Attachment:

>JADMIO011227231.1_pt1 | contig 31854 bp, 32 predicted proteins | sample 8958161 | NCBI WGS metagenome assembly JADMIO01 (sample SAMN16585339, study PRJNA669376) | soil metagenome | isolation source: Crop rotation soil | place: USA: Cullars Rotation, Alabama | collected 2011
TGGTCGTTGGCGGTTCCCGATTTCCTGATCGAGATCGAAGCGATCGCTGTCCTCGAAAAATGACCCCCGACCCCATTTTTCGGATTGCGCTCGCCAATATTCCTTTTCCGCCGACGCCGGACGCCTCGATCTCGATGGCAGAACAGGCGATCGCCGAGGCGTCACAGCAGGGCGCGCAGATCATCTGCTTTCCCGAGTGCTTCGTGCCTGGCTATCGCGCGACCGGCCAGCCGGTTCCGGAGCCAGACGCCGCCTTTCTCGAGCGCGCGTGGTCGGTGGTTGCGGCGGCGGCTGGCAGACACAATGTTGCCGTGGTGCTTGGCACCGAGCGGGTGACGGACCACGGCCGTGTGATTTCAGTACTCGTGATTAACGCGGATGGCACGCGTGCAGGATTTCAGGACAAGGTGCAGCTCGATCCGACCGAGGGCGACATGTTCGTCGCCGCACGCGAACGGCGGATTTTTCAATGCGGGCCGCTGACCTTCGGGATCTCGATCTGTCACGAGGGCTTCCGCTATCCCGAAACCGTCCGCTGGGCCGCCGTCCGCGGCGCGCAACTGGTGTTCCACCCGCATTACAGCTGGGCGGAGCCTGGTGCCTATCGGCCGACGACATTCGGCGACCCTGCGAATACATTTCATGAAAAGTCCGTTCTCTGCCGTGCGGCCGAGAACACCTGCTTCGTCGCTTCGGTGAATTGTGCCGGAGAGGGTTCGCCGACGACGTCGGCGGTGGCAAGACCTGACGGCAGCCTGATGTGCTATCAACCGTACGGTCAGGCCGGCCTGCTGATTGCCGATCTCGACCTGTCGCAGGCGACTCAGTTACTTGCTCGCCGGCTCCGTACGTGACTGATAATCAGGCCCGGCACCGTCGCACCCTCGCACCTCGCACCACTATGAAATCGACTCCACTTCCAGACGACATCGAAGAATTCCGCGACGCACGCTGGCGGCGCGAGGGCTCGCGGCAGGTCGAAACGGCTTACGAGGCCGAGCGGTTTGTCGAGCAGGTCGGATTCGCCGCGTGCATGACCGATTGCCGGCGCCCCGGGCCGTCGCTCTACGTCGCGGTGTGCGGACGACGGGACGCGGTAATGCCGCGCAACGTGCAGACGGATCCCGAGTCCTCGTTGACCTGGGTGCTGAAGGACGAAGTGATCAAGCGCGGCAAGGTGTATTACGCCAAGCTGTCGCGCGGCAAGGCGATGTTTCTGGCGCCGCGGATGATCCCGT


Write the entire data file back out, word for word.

>JADMIO011227231.1_pt1 | contig 31854 bp, 32 predicted proteins | sample 8958161 | NCBI WGS metagenome assembly JADMIO01 (sample SAMN16585339, study PRJNA669376) | soil metagenome | isolation source: Crop rotation soil | place: USA: Cullars Rotation, Alabama | collected 2011
TGGTCGTTGGCGGTTCCCGATTTCCTGATCGAGATCGAAGCGATCGCTGTCCTCGAAAAATGACCCCCGACCCCATTTTTCGGATTGCGCTCGCCAATATTCCTTTTCCGCCGACGCCGGACGCCTCGATCTCGATGGCAGAACAGGCGATCGCCGAGGCGTCACAGCAGGGCGCGCAGATCATCTGCTTTCCCGAGTGCTTCGTGCCTGGCTATCGCGCGACCGGCCAGCCGGTTCCGGAGCCAGACGCCGCCTTTCTCGAGCGCGCGTGGTCGGTGGTTGCGGCGGCGGCTGGCAGACACAATGTTGCCGTGGTGCTTGGCACCGAGCGGGTGACGGACCACGGCCGTGTGATTTCAGTACTCGTGATTAACGCGGATGGCACGCGTGCAGGATTTCAGGACAAGGTGCAGCTCGATCCGACCGAGGGCGACATGTTCGTCGCCGCACGCGAACGGCGGATTTTTCAATGCGGGCCGCTGACCTTCGGGATCTCGATCTGTCACGAGGGCTTCCGCTATCCCGAAACCGTCCGCTGGGCCGCCGTCCGCGGCGCGCAACTGGTGTTCCACCCGCATTACAGCTGGGCGGAGCCTGGTGCCTATCGGCCGACGACATTCGGCGACCCTGCGAATACATTTCATGAAAAGTCCGTTCTCTGCCGTGCGGCCGAGAACACCTGCTTCGTCGCTTCGGTGAATTGTGCCGGAGAGGGTTCGCCGACGACGTCGGCGGTGGCAAGACCTGACGGCAGCCTGATGTGCTATCAACCGTACGGTCAGGCCGGCCTGCTGATTGCCGATCTCGACCTGTCGCAGGCGACTCAGTTACTTGCTCGCCGGCTCCGTACGTGACTGATAATCAGGCCCGGCACCGTCGCACCCTCGCACCTCGCACCACTATGAAATCGACTCCACTTCCAGACGACATCGAAGAATTCCGCGACGCACGCTGGCGGCGCGAGGGCTCGCGGCAGGTCGAAACGGCTTACGAGGCCGAGCGGTTTGTCGAGCAGGTCGGATTCGCCGCGTGCATGACCGATTGCCGGCGCCCCGGGCCGTCGCTCTACGTCGCGGTGTGCGGACGACGGGACGCGGTAATGCCGCGCAACGTGCAGACGGATCCCGAGTCCTCGTTGACCTGGGTGCTGAAGGACGAAGTGATCAAGCGCGGCAAGGTGTATTACGCCAAGCTGTCGCGCGGCAAGGCGATGTTTCTGGCGCCGCGGATGATCCCGT